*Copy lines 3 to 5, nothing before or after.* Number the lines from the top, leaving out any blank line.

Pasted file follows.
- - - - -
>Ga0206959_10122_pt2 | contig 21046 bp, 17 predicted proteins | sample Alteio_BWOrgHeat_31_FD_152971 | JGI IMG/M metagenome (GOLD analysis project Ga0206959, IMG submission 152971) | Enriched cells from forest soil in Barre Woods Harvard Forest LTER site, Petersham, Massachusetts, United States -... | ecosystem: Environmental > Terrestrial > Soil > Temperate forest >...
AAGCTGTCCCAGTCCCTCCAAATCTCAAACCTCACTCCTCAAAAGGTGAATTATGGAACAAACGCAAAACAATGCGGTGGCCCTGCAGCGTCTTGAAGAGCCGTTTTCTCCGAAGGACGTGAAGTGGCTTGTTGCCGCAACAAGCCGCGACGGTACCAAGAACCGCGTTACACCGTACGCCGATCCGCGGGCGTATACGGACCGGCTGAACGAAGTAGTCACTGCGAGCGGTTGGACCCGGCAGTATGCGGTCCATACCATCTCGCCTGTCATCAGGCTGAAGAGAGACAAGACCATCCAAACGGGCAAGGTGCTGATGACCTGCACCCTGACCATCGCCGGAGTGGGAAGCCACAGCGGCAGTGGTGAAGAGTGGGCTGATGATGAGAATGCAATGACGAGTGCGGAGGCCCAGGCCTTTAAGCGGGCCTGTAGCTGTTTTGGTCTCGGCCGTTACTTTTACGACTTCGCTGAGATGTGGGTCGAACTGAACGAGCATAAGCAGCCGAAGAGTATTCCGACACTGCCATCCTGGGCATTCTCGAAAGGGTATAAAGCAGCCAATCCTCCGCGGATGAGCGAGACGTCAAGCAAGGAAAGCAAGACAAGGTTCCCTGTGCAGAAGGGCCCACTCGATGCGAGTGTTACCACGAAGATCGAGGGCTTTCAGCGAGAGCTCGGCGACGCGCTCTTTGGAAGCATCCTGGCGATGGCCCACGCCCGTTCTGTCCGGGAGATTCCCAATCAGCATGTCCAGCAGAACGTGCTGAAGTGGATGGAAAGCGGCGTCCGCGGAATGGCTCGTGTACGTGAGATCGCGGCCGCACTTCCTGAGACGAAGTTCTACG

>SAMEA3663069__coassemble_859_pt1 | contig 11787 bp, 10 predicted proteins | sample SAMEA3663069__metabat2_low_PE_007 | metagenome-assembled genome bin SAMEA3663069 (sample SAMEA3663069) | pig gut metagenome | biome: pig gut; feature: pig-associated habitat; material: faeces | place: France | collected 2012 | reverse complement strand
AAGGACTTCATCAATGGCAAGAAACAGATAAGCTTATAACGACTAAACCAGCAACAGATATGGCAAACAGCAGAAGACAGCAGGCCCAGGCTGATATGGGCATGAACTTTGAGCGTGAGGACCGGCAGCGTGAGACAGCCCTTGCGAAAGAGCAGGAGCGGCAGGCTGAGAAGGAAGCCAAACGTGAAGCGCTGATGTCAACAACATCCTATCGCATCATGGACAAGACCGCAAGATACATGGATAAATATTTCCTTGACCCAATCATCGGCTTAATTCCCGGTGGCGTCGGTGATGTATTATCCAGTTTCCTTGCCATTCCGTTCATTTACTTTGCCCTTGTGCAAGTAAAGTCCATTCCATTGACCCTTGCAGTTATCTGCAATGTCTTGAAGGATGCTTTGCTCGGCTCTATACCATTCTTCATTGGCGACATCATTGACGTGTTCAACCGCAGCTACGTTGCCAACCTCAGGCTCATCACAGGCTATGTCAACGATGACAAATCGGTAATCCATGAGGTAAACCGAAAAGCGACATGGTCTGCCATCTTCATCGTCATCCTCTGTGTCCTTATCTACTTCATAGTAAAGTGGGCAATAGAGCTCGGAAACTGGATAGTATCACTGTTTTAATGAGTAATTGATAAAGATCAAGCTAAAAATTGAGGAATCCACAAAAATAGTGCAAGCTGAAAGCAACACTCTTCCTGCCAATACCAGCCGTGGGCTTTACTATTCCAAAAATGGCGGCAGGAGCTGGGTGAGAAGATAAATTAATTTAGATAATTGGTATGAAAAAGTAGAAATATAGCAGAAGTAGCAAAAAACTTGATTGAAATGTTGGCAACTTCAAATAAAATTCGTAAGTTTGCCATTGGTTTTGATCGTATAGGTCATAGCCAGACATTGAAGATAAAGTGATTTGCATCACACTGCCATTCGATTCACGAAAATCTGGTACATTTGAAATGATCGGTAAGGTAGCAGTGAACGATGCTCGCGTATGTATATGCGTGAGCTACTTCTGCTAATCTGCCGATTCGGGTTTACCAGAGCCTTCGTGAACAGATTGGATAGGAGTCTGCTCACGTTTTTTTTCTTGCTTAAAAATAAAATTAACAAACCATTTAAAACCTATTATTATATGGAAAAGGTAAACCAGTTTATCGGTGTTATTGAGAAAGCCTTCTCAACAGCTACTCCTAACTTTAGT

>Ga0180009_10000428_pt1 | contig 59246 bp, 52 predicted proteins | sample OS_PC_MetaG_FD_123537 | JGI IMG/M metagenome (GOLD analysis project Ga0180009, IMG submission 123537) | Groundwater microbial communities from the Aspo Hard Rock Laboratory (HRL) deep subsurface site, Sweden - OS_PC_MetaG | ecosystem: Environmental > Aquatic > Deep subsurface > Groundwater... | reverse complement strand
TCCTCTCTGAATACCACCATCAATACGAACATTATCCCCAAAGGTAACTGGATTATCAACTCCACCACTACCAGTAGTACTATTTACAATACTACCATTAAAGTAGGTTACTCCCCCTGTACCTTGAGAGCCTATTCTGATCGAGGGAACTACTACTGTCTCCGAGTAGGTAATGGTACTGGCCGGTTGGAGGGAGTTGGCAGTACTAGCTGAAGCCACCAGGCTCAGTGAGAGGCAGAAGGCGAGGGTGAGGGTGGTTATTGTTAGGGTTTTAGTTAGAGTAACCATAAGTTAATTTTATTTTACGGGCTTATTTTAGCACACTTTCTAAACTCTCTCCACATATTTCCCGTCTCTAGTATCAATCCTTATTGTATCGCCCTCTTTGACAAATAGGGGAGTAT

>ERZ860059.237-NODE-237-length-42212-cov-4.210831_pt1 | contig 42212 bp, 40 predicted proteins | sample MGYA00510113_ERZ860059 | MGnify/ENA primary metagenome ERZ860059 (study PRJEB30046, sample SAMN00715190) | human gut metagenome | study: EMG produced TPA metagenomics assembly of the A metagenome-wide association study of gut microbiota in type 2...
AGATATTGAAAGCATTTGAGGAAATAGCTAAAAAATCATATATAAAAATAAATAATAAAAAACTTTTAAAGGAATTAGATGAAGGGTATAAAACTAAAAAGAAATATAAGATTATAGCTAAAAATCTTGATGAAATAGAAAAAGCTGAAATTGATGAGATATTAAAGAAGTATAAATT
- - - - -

>SAMEA3663069__coassemble_859_pt1 | contig 11787 bp, 10 predicted proteins | sample SAMEA3663069__metabat2_low_PE_007 | metagenome-assembled genome bin SAMEA3663069 (sample SAMEA3663069) | pig gut metagenome | biome: pig gut; feature: pig-associated habitat; material: faeces | place: France | collected 2012 | reverse complement strand
AAGGACTTCATCAATGGCAAGAAACAGATAAGCTTATAACGACTAAACCAGCAACAGATATGGCAAACAGCAGAAGACAGCAGGCCCAGGCTGATATGGGCATGAACTTTGAGCGTGAGGACCGGCAGCGTGAGACAGCCCTTGCGAAAGAGCAGGAGCGGCAGGCTGAGAAGGAAGCCAAACGTGAAGCGCTGATGTCAACAACATCCTATCGCATCATGGACAAGACCGCAAGATACATGGATAAATATTTCCTTGACCCAATCATCGGCTTAATTCCCGGTGGCGTCGGTGATGTATTATCCAGTTTCCTTGCCATTCCGTTCATTTACTTTGCCCTTGTGCAAGTAAAGTCCATTCCATTGACCCTTGCAGTTATCTGCAATGTCTTGAAGGATGCTTTGCTCGGCTCTATACCATTCTTCATTGGCGACATCATTGACGTGTTCAACCGCAGCTACGTTGCCAACCTCAGGCTCATCACAGGCTATGTCAACGATGACAAATCGGTAATCCATGAGGTAAACCGAAAAGCGACATGGTCTGCCATCTTCATCGTCATCCTCTGTGTCCTTATCTACTTCATAGTAAAGTGGGCAATAGAGCTCGGAAACTGGATAGTATCACTGTTTTAATGAGTAATTGATAAAGATCAAGCTAAAAATTGAGGAATCCACAAAAATAGTGCAAGCTGAAAGCAACACTCTTCCTGCCAATACCAGCCGTGGGCTTTACTATTCCAAAAATGGCGGCAGGAGCTGGGTGAGAAGATAAATTAATTTAGATAATTGGTATGAAAAAGTAGAAATATAGCAGAAGTAGCAAAAAACTTGATTGAAATGTTGGCAACTTCAAATAAAATTCGTAAGTTTGCCATTGGTTTTGATCGTATAGGTCATAGCCAGACATTGAAGATAAAGTGATTTGCATCACACTGCCATTCGATTCACGAAAATCTGGTACATTTGAAATGATCGGTAAGGTAGCAGTGAACGATGCTCGCGTATGTATATGCGTGAGCTACTTCTGCTAATCTGCCGATTCGGGTTTACCAGAGCCTTCGTGAACAGATTGGATAGGAGTCTGCTCACGTTTTTTTTCTTGCTTAAAAATAAAATTAACAAACCATTTAAAACCTATTATTATATGGAAAAGGTAAACCAGTTTATCGGTGTTATTGAGAAAGCCTTCTCAACAGCTACTCCTAACTTTAGT

>Ga0180009_10000428_pt1 | contig 59246 bp, 52 predicted proteins | sample OS_PC_MetaG_FD_123537 | JGI IMG/M metagenome (GOLD analysis project Ga0180009, IMG submission 123537) | Groundwater microbial communities from the Aspo Hard Rock Laboratory (HRL) deep subsurface site, Sweden - OS_PC_MetaG | ecosystem: Environmental > Aquatic > Deep subsurface > Groundwater... | reverse complement strand